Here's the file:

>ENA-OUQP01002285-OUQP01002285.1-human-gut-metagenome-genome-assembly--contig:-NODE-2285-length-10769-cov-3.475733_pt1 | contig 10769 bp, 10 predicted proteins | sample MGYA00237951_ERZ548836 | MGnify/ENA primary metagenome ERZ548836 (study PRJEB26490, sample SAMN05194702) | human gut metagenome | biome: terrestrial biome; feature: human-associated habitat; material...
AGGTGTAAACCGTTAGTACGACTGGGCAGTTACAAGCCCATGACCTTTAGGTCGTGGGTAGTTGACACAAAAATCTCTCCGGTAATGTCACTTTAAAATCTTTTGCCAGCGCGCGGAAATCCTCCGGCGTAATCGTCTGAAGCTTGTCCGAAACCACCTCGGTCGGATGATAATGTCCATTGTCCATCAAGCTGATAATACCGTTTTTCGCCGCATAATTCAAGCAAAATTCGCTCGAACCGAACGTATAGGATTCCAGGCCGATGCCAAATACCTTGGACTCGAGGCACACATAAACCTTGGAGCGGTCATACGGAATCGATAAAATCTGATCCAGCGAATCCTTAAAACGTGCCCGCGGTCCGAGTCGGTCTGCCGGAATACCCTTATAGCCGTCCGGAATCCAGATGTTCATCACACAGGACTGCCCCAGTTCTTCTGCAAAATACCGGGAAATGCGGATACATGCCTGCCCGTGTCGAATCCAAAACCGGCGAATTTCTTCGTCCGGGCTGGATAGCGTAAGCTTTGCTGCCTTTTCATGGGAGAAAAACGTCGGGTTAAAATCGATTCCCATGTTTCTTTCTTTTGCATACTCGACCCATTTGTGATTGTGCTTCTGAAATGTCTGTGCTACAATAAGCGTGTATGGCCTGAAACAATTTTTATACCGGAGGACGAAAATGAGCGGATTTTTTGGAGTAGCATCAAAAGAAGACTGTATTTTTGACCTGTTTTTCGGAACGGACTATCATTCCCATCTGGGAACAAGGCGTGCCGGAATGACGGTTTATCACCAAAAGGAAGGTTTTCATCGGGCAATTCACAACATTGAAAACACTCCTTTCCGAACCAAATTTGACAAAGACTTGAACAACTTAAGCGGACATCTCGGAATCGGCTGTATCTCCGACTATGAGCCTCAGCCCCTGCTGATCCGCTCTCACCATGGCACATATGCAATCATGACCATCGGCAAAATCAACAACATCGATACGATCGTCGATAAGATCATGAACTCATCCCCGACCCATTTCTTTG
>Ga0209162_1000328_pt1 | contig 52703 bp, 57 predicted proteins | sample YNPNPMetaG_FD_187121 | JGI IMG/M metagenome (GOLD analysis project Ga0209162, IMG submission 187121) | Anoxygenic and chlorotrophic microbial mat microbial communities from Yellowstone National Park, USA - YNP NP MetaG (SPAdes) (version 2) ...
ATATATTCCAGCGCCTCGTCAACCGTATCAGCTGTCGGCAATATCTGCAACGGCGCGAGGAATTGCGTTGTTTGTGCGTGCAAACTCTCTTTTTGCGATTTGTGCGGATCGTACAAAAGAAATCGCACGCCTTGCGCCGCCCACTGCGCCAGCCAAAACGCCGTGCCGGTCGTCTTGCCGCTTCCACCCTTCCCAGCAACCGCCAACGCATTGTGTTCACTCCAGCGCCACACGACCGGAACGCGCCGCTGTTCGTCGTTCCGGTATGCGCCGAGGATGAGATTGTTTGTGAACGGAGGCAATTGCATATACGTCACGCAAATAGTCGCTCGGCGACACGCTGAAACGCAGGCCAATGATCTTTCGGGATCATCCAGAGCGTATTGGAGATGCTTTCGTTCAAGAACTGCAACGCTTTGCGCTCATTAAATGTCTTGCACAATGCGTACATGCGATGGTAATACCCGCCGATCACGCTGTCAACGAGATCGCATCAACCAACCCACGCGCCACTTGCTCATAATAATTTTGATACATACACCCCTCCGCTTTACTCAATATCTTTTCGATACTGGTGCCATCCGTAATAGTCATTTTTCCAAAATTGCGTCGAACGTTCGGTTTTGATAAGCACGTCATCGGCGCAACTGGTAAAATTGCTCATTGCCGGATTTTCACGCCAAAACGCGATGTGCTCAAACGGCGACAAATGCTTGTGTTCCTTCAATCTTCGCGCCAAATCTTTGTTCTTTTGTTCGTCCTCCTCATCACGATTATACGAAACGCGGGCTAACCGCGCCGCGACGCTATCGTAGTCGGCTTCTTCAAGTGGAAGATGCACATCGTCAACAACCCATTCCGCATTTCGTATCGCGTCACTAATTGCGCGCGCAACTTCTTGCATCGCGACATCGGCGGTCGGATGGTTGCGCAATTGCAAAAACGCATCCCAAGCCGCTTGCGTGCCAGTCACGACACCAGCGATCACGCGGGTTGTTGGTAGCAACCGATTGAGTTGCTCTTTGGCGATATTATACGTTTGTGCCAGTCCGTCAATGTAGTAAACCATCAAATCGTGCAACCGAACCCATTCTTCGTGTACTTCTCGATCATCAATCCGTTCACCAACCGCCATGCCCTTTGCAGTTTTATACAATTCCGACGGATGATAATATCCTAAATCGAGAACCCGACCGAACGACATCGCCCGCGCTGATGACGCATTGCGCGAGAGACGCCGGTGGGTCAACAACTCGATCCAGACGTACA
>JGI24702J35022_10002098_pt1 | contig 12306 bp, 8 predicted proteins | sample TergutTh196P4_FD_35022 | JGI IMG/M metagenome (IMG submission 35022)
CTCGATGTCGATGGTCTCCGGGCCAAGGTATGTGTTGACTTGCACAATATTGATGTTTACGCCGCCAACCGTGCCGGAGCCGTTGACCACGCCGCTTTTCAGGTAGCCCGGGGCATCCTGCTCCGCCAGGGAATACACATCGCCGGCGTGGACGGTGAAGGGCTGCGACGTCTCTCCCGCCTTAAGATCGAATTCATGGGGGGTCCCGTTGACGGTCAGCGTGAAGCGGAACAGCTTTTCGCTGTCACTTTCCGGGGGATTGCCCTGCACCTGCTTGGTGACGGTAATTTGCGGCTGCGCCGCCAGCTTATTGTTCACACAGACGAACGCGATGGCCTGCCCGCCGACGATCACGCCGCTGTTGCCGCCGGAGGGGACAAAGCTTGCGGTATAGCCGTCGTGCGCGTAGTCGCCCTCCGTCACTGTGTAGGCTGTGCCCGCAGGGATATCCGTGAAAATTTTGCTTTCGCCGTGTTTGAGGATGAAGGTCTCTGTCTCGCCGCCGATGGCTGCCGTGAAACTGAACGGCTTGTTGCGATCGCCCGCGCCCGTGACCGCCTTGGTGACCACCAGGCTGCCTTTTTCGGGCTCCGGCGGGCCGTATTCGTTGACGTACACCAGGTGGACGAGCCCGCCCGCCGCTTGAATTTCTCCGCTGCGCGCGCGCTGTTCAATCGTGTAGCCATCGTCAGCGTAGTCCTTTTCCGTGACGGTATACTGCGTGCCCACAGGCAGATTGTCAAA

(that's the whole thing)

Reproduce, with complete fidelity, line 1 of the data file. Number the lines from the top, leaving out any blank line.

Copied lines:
>ENA-OUQP01002285-OUQP01002285.1-human-gut-metagenome-genome-assembly--contig:-NODE-2285-length-10769-cov-3.475733_pt1 | contig 10769 bp, 10 predicted proteins | sample MGYA00237951_ERZ548836 | MGnify/ENA primary metagenome ERZ548836 (study PRJEB26490, sample SAMN05194702) | human gut metagenome | biome: terrestrial biome; feature: human-associated habitat; material...